REPORT: The Republican Party's War On Jobs

March 14, 2011 1:19 pm ET — Matt Finkelstein

Speaker John Boehner

Last November, when Steve Benen suggested that congressional Republicans were trying to "sabotage" the economic recovery, former Bush speechwriter Michael Gerson responded by calling him an "idiot" on Twitter and lambasting him in the Washington Post.

At the time, Benen and others making similar arguments had a pretty strong case. Starting with their stubborn refusal to compromise on the Recovery Act, Republicans had voted against several initiatives designed to boost the economy, and their opposition was not always dictated by ideology. For instance, Republicans had blocked the continuation of the Temporary Assistance for Needy Families Emergency Fund, a popular program supporting hundreds of thousands of jobs, which had received plaudits from Democratic and Republican governors alike. They also took the unprecedented step of repeatedly opposing the extension of unemployment benefits in the middle of a deep recession.     

Four months later, Gerson is the one who appears, well, lacking in wisdom. Since assuming the majority, House Republicans have focused their attention on symbolic health care votes and divisive anti-abortion bills instead of job creation, which they promised to make their "number one priority." Their only real effort to address the economy, a controversial proposal to slash spending on government programs, could have a devastating impact on the recovery. The best evidence Republican leaders can muster that their massive spending cuts won't harm the economy is the testimony of Federal Reserve Chairman Ben Bernanke, who actually believes that the proposal will destroy "a couple hundred thousand" jobs. 

When there's good news, Republicans are quick to claim credit, but it's increasingly apparent that they're more excited about bad news. Just compare the press releases blasted out when monthly job statistics fall below expectations and when they exceed them. This, of course, is all part of a strategy to achieve what Senate Minority Leader Mitch McConnell (R-KY) has unapologetically labeled "the single most important thing" for Republicans to accomplish: making sure President Obama loses in 2012.

Gerson and others claim to be outraged by the accusation that Republican politicians would deliberately undermine national interests for political reasons. Yet, conservatives accuse Obama and other Democrats of deliberately undermining national interests for political reasons all the time. And, if ousting the president is really their top priority, why wouldn't Republicans want Obama to fail?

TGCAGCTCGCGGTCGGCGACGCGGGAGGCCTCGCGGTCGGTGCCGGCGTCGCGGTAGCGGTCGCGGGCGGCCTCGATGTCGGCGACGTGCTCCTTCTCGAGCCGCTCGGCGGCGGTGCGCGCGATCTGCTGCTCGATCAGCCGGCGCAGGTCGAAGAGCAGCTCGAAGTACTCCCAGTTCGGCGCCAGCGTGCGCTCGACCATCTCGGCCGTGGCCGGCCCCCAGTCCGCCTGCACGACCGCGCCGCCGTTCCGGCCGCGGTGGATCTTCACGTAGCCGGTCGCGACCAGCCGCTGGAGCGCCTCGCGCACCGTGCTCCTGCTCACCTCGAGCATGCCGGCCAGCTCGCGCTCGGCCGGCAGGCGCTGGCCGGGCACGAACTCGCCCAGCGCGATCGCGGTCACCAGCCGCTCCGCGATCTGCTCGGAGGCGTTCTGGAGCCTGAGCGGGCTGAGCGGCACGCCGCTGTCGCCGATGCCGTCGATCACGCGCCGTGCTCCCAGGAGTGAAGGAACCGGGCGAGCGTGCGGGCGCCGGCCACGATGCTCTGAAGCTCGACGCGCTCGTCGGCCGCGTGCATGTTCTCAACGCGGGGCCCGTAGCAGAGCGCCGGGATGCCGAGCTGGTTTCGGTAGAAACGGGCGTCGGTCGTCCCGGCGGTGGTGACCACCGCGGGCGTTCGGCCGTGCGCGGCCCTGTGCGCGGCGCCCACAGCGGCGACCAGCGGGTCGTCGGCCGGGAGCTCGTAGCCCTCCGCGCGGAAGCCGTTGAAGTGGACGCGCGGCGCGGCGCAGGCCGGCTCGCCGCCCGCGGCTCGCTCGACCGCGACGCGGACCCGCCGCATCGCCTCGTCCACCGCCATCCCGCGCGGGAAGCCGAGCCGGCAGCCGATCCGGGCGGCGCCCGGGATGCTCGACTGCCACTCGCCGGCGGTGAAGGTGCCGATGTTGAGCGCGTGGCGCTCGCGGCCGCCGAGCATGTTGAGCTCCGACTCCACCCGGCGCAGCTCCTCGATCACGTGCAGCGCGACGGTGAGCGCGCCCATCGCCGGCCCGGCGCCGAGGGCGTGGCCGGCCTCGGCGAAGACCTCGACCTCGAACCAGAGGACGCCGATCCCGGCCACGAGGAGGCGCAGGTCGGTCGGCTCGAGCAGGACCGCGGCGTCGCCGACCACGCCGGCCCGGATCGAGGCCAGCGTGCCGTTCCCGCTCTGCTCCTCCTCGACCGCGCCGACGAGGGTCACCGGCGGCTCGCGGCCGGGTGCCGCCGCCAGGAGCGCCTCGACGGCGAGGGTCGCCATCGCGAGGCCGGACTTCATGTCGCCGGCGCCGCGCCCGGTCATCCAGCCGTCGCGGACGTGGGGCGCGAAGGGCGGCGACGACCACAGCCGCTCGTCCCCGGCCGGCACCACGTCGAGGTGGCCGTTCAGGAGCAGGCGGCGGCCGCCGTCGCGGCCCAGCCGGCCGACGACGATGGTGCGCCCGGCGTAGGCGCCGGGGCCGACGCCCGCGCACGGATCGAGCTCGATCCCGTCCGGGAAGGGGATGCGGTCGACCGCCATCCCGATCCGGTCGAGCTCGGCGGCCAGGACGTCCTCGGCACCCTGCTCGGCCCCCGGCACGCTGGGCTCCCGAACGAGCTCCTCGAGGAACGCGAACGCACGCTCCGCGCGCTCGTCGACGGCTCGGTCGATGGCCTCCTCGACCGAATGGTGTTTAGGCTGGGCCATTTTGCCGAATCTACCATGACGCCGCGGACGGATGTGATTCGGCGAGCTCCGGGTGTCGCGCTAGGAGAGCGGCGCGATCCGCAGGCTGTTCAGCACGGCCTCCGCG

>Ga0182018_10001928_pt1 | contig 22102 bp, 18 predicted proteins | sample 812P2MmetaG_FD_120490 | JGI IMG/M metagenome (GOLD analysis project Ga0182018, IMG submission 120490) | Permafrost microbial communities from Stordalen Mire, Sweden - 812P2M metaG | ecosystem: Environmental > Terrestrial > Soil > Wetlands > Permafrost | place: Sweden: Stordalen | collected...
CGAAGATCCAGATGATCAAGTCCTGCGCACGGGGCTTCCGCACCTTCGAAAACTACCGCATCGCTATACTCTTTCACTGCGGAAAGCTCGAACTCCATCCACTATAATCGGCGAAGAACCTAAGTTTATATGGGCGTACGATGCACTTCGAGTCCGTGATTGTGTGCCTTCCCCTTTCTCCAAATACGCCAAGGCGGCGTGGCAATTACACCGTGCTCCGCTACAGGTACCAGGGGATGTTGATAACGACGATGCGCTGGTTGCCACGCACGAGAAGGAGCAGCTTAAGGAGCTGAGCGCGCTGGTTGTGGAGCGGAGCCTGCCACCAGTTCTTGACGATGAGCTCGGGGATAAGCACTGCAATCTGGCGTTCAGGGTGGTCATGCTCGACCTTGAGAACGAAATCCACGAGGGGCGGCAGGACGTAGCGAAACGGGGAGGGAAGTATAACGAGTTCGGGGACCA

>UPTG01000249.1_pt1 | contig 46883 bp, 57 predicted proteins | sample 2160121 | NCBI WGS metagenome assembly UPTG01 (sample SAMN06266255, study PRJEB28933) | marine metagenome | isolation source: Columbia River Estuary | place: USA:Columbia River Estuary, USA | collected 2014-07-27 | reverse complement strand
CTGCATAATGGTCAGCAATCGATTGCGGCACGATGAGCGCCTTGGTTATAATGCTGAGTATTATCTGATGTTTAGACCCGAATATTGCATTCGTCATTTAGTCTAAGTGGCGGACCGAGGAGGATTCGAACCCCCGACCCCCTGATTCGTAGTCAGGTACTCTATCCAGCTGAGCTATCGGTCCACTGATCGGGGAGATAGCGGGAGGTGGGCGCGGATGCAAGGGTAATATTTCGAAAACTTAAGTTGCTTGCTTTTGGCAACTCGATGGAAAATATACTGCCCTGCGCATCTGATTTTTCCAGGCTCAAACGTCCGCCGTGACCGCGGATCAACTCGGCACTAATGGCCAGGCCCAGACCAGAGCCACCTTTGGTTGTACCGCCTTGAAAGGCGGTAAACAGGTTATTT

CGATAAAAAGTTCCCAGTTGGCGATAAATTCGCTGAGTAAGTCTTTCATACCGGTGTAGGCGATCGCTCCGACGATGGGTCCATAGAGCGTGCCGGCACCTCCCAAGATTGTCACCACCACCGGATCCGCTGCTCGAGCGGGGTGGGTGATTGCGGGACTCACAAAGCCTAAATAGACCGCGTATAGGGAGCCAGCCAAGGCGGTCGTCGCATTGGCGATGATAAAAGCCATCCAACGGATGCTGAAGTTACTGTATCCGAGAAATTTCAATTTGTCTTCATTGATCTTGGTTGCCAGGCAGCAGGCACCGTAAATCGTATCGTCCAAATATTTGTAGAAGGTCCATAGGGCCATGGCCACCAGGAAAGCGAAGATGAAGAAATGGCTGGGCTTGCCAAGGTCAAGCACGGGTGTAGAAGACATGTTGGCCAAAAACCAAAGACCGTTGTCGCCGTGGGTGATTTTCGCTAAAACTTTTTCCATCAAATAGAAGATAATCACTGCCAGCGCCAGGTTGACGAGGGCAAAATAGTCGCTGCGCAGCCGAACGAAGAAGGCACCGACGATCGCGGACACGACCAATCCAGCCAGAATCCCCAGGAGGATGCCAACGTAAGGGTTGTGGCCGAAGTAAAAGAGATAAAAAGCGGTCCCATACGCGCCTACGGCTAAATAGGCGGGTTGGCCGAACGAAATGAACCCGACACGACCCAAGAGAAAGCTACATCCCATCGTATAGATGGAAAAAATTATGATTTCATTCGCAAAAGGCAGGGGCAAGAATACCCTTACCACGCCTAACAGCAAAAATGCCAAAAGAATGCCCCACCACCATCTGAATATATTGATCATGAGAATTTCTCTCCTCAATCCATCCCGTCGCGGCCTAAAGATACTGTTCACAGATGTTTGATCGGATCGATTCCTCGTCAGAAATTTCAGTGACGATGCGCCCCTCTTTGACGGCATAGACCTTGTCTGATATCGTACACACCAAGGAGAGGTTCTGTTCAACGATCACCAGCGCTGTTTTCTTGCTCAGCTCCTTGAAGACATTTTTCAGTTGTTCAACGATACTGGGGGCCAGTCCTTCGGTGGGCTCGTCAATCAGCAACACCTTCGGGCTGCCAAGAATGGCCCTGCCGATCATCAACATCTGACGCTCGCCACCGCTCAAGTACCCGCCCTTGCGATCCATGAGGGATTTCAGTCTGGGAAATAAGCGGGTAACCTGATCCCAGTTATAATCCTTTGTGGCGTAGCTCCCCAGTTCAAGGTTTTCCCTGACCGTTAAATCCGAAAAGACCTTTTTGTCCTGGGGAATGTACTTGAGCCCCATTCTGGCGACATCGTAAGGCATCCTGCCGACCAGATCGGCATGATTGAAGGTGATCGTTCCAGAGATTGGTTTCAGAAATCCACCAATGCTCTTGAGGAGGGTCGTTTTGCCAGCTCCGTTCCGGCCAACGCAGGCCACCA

Like the party's rhetoric, the Republican strategy isn't particularly subtle. In December, they forced through an extension of deficit-bursting tax cuts by arguing that not doing so would kill jobs. But after shouting "where are the jobs?" for two years in the minority, Republicans abruptly abandoned their rallying cry when Speaker John Boehner (R-OH) got the gavel. They made a lazy pass at framing the health care repeal push around jobs — haphazardly tossing the phrase "job-killing" into the title of their bill and fooling almost nobody — before deciding they had bigger fish to fry.

"Some would have us focus on jobs and spending. We must not remain silent when moral battles are being waged," Rep. Mike Pence (R-IN) recently said, adding that "America's darkest moments have come when economic arguments trumped moral principles." Pence was defending the "No Taxpayer Funding For Abortion Act." These days, however, deficit reduction is the Republican Party's raison d'etre, the moral issue to beat them all.

According to poll after poll, the American people want Congress to prioritize jobs over the deficit, but Republicans have calculated that public attitudes — and the potential casualties of their policies  don't really matter. That much was clear last month when Boehner casually acknowledged that many federal employees could get pink slips as a result of Republican policies.

"If some of those jobs are lost," he said, "so be it."

To read our full report, "The Republican Party's War On Jobs," click here.  

— Salvatore Colleluori contributed research for this post. 

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